- Health department officials reported 43,941 cases today, down 10.6 percent from last week’s total of 49,139
- But the death toll with covid continues to rise, with 207 new deaths recorded today
- Coronavirus hospitalizations rose 2.9 percent to 894 on Saturday, latest date data available for
Britain’s Covid cases have fallen for the fourth day in a row, official data showed today, with one of the government’s top scientific advisers claiming that increased natural immunity in children is behind the decline.
Health department officials posted another 43,941 new infections, down 10.6 percent from last Wednesday’s total of 49,139.
The daily cases have been declining since Sunday after hitting a three-month high last week and government ministers today claimed that the chances of ministers activating their winter ‘Plan B’ are less than 20 per cent.
But the death toll with Covid continues to rise, with 207 new deaths recorded today. It was up 15.6 per cent from the previous week’s 179.
And hospitalizations on Saturday rose 2.9 percent week-on-week for which data is available to date. They peaked at 894, up from 869 recorded a week earlier.
The trends in deaths and hospitalizations lag behind that of infection because the virus takes time to incubate and serious illness takes hold.
Separate data today showed that infections in children were falling even before the half-term start, in a sign that high levels of immunity have begun to thwart the virus. The trend shows that the drop in infections is not only down to a drop in testing – which has fallen from more than a million to just over 800,000 a week – while children are not in school.
Health Department figures show cases for children aged five to 19 in England peaked on Tuesday, before schools broke down for the week-long break and have fallen ever since.
Experts said the drop was real, but cautioned that testing rates could be slightly lower among young people for the break. He added: ‘I don’t know for sure, but I will think’ [the drop] shall prevail.’
SAGE epidemiologist Professor John Edmonds, whose grim modeling in July predicted hospitalizations so far a day would have reached 3,500, said the spike in infections over the past few months was among young people in ‘large numbers’. cases’. Health officials estimated that one in 12 children across England had the virus last week.
Professor Edmonds said the rise in infections would ‘ultimately promote higher levels of immunity in children’ which would see cases plateau and then drop. He added that it ‘may be we are achieving it now’.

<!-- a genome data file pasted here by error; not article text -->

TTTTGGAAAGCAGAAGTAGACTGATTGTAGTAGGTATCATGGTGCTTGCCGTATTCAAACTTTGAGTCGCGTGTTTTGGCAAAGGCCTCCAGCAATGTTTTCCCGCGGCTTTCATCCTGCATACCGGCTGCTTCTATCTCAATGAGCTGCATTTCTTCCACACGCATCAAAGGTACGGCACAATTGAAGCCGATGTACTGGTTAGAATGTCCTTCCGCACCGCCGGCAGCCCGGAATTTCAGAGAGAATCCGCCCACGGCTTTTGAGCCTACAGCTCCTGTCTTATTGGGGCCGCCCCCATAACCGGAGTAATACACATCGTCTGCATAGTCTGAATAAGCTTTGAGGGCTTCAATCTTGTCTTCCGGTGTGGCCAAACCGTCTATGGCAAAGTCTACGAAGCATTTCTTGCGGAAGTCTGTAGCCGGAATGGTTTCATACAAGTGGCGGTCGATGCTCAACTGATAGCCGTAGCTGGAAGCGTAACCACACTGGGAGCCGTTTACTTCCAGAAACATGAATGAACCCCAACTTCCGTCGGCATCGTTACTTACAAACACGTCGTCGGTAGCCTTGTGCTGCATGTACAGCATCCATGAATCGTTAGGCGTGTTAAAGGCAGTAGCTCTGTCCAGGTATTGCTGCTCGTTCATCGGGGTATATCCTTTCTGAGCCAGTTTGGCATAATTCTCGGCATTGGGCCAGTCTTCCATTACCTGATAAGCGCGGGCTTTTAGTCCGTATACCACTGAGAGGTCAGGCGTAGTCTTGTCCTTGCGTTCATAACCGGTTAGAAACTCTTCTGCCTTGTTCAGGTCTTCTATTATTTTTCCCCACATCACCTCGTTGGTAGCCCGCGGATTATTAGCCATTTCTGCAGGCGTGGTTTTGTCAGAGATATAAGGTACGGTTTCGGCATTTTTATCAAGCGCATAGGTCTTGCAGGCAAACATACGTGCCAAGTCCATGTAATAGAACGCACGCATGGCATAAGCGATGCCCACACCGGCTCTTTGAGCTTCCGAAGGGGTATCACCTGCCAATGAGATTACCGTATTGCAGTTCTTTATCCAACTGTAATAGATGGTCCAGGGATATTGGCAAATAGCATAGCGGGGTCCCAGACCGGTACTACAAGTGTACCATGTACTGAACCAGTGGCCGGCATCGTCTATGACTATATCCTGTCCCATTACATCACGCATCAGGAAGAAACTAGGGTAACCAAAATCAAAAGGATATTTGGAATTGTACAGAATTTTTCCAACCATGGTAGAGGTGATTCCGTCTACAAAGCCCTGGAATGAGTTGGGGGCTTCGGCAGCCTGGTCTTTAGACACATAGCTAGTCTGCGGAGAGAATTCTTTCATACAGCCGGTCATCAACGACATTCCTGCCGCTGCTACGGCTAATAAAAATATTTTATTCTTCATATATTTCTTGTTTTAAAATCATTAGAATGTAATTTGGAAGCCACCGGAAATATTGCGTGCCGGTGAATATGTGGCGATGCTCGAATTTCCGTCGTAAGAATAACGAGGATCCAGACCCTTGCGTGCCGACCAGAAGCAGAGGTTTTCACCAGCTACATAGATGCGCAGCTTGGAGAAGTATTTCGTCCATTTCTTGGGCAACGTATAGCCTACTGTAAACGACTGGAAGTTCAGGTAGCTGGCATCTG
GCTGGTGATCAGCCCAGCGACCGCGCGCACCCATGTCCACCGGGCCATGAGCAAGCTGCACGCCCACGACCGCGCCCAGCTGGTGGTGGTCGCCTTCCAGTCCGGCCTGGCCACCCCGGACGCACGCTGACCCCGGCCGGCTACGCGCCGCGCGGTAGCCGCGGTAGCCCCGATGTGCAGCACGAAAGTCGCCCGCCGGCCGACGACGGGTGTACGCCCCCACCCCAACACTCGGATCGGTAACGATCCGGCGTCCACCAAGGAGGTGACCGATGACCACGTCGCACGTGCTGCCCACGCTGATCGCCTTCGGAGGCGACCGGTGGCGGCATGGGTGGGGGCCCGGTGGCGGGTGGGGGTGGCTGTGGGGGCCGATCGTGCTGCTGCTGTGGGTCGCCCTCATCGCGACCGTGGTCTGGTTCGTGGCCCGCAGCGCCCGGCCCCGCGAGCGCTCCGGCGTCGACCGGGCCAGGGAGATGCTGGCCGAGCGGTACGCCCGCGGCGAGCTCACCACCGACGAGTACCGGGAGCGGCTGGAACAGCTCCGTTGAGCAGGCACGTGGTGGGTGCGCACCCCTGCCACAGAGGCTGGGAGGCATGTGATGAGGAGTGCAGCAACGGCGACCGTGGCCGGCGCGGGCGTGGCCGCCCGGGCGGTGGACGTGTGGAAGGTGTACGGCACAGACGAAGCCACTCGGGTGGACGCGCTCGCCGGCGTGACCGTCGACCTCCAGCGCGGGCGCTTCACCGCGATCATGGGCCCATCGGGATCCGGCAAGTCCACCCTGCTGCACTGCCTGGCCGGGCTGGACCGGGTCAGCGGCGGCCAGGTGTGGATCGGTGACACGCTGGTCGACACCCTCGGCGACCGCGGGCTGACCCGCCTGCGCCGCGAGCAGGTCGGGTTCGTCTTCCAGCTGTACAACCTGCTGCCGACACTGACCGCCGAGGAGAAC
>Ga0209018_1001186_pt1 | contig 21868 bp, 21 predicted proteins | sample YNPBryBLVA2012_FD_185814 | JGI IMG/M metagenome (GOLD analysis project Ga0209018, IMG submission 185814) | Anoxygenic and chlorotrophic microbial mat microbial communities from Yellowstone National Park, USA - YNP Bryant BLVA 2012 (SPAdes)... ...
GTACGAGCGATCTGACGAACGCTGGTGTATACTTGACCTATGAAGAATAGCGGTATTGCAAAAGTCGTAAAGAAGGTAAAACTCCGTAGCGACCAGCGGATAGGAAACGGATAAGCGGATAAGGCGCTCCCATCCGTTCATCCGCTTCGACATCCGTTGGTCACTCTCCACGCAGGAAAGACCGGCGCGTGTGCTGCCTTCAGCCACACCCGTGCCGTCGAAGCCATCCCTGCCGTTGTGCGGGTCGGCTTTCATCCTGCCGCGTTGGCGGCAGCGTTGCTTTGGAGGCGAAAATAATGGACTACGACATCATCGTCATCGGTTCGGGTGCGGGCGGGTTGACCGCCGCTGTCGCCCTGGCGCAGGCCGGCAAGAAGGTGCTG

The above graph shows the Covid infection rate in England divided by age group per 100,000 people. This suggests that cases may have peaked in children between the ages of 5 and 19 and have now started to decline. but in all other age groups they were still growing
Experts warn UK against ‘blinding’ after US in catching healthy five-year-olds against Covid as reasons are ‘scientifically weak’.
Arguments for vaccinating children under the age of five against Covid are ‘scientifically weak’, British experts claimed today as the US moved closer to jabbing infants.
An advisory panel from the Food and Drug Administration (FDA) yesterday almost unanimously agreed on the benefits of giving under-12 Pfizer’s jab outweigh the risks.
US health chiefs are expected to flag off the plans within a few days, which will put pressure on the UK to follow suit.
But British scientists have warned against advising primary school-aged children to be ‘blinded’ without weighing the risks ‘extremely’.
Professor David Livermore, a medical microbiologist at the University of East Anglia, told MailOnline: ‘Vaccination of children to protect adults through herd immunity is ethically questionable and scientifically weak.’
There is still concern about myocarditis, a form of inflammation of the heart found in children, mostly in boys, in about one in 10,000 cases after vaccination.
Critics say that babies are better off catching Covid and getting protection naturally because the risk of being admitted to the ICU is one in 500,000.
There are signs that natural immunity in British youth is already slowing the epidemic. But some studies have suggested that myocarditis itself is even more common after covid infection, which complicates the matter even more.
Professor Russell Viner, a pediatrician and member of the UK government’s scientific advisory group SAGE, said it was important that the UK was not ‘too hasty’ in the wake of the announcement in the US.
In other covid developments:
- Experts warn Britain against ‘blinding’ after US in capturing five-year-olds as the rationale behind the move is ‘scientifically weak’;
- A subvariant of the Covid delta strain growing in the UK is now at peak World Health Organizationradar of
- A top government adviser said the Covid booster vaccine program should be expanded to middle-aged and young adults, once offered for a third time to vulnerable groups;
- novavax formally sought its regulatory approval coronavirus Vaccines in the UK.
A total of 49,8 million first doses of the Covid vaccine had been distributed in the UK as of yesterday, an increase of 41,083 the previous day, government figures show.
Some 45,605,922 second doses have now been delivered, an increase of 23,031.
A total of 6,706,468 boosters and third doses have also been delivered, a daily increase of 264,468.
Separate formulations are not available for the booster and third dose.
Daily Covid infections in the UK breached the 50,000 barrier last week. This prompted medical unions, some scientists and Labor to call for Plan B – mandatory face masks, work from home guidance and vaccine passports – to be implemented immediately to control the infection.
But optimistic modeling…